No matter how good-intentioned we are about valuing and practicing these ways of life year-round, I’m thankful we have special days and traditions to help re-center us around what matters most. I hope your Thanksgiving was one that helped re-center you, too.

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  • sarah louise

    Hear, hear!

    Although I spent yesterday mostly doing mundane things like research and laundry, had my turkey dinner on paper plates, it was lovely to get together with people and share a meal. As a singleton, I don’t often share meals, and it happens less and less with my new food allergies.

    My birthday often coincides with Thanksgiving, so my parents are making the extra effort to come see me this weekend, starting tomorrow, which is lovely.

    xo,
    SL

  • http://www.roxannegalpin.com Roxanne

    Well said! I always look at these holidays with a bit of cynicism because on one day we’re supposed to be a gratitude and care bear and the next day, the gloves are off and we’re pepper spraying each other to see who can get to the big sales first! Grrrr.

    At any rate, I hope you had a lovely day yesterday.

  • http://takingtheyoke.blogspot.com Ray Hollenbach

    Kudos and Cheers, Kristin. Thanks for taking time to list six good reasons to observe Thanksgiving. Should we be thankful each day? Duh! My wife and I love each other every day. Still, Kim and I set aside one day a year to commemorate our life together. We love our kids everyday, but we celebrate their arrival again and again. If nothing else, ritual marks the passage of time, and calls to mind times past.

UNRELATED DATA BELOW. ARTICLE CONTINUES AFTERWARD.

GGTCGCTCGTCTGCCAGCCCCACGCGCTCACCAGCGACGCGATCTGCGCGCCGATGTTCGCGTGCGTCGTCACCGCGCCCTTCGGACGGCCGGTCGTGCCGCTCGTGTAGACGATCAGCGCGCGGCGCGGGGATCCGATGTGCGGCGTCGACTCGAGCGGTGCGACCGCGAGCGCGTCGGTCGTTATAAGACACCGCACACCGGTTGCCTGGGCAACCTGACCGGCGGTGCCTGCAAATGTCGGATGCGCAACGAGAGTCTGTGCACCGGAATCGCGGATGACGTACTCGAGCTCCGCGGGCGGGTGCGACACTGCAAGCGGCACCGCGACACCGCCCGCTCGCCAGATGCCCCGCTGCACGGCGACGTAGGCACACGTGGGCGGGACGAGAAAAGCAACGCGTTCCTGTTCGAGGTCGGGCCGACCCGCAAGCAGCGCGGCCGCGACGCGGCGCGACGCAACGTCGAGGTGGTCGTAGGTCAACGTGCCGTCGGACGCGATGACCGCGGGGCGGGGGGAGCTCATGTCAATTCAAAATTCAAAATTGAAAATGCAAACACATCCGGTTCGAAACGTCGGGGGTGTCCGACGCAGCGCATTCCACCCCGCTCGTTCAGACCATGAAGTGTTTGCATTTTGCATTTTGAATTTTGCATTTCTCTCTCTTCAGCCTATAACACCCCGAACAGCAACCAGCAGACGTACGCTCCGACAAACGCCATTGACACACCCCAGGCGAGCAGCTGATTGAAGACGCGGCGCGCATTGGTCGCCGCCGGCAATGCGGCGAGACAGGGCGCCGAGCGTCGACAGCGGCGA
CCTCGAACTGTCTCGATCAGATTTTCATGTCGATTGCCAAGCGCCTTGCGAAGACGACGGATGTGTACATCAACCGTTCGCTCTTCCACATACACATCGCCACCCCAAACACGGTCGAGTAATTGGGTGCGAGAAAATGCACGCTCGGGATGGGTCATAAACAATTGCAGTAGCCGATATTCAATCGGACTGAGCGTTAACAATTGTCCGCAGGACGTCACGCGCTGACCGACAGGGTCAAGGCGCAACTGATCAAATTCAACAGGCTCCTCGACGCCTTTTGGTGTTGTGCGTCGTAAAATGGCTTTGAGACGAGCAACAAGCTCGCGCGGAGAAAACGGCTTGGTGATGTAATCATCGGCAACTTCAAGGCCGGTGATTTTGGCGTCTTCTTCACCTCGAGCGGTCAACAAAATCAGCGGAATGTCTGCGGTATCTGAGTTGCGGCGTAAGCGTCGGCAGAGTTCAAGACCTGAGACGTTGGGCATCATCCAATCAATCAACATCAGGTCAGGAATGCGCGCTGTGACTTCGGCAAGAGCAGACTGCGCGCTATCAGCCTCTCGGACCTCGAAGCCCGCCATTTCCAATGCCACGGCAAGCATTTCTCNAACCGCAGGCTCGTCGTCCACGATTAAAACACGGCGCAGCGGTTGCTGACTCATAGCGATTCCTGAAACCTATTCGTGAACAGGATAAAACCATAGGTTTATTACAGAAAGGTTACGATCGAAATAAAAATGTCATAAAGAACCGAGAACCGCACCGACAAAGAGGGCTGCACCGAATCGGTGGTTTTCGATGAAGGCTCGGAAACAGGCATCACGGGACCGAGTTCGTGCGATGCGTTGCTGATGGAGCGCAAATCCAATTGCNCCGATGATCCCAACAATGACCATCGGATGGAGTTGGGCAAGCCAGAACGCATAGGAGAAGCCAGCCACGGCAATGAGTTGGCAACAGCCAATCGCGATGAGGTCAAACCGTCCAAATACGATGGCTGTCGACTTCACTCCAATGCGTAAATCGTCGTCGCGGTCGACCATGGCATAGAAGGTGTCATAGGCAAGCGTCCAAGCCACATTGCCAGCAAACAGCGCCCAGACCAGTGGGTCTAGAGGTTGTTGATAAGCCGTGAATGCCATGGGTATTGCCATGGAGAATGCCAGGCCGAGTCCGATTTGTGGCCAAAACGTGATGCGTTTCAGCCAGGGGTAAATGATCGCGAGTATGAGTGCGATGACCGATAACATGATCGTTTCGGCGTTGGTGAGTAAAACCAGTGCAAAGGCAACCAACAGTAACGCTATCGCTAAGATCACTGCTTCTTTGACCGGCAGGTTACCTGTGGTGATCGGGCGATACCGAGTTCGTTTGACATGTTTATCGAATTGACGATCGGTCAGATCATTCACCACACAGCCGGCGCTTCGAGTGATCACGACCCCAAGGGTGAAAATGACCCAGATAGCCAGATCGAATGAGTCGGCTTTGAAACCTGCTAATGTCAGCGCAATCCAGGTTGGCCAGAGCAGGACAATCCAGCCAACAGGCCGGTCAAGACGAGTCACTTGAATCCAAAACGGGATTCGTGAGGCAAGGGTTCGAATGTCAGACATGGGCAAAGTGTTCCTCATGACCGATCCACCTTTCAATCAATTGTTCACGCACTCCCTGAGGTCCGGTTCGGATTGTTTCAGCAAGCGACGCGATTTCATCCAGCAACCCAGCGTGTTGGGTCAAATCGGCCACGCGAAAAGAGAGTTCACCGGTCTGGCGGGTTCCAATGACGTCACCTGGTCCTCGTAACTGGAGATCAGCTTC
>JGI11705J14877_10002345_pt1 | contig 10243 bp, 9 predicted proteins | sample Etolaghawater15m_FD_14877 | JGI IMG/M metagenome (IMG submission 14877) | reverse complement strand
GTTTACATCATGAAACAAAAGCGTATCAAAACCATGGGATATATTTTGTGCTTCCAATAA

• http://www.alise-write.com Alise

    So agree with this!

    I think there are things that we can take away from our Thanksgiving celebrations, but I so appreciate a day to really step back and focus on thankfulness and I think you sum this up beautifully here.

    Have a blessed day!

  • http://www.halfwaytonormal.com Kristin T.

    sarah louise, I reveled in some very mundane things this weekend, too. It felt like a strange luxury to do nothing (or almost nothing) on Friday and Saturday. Of course, we were able to do that because it was a holiday weekend so our family’s schedules weren’t packed as usual—another reason to set aside special holidays! (Oh, and Happy Birthday!)

    Roxanne, the whole pepper spray incident made me so angry! It felt like an outrageous article from The Onion, or a Saturday Night Live skit, but no, it was real.

    Ray, loving your wife and kids every day is a great metaphor for this. I guess you’ve been thinking and writing about ritual lately, eh? :) Hope your Thanksgiving was a wonderful time of family, details, collaboration and remembering…

    Alise, it can sometimes be difficult for me to separate a day that I celebrate with my friends and family now from the historical root of the day, but I’m beginning to think it’s OK—even important—to re-imagine and reclaim some of these old traditions. (Don’t ask me to do it for Columbus Day, though!)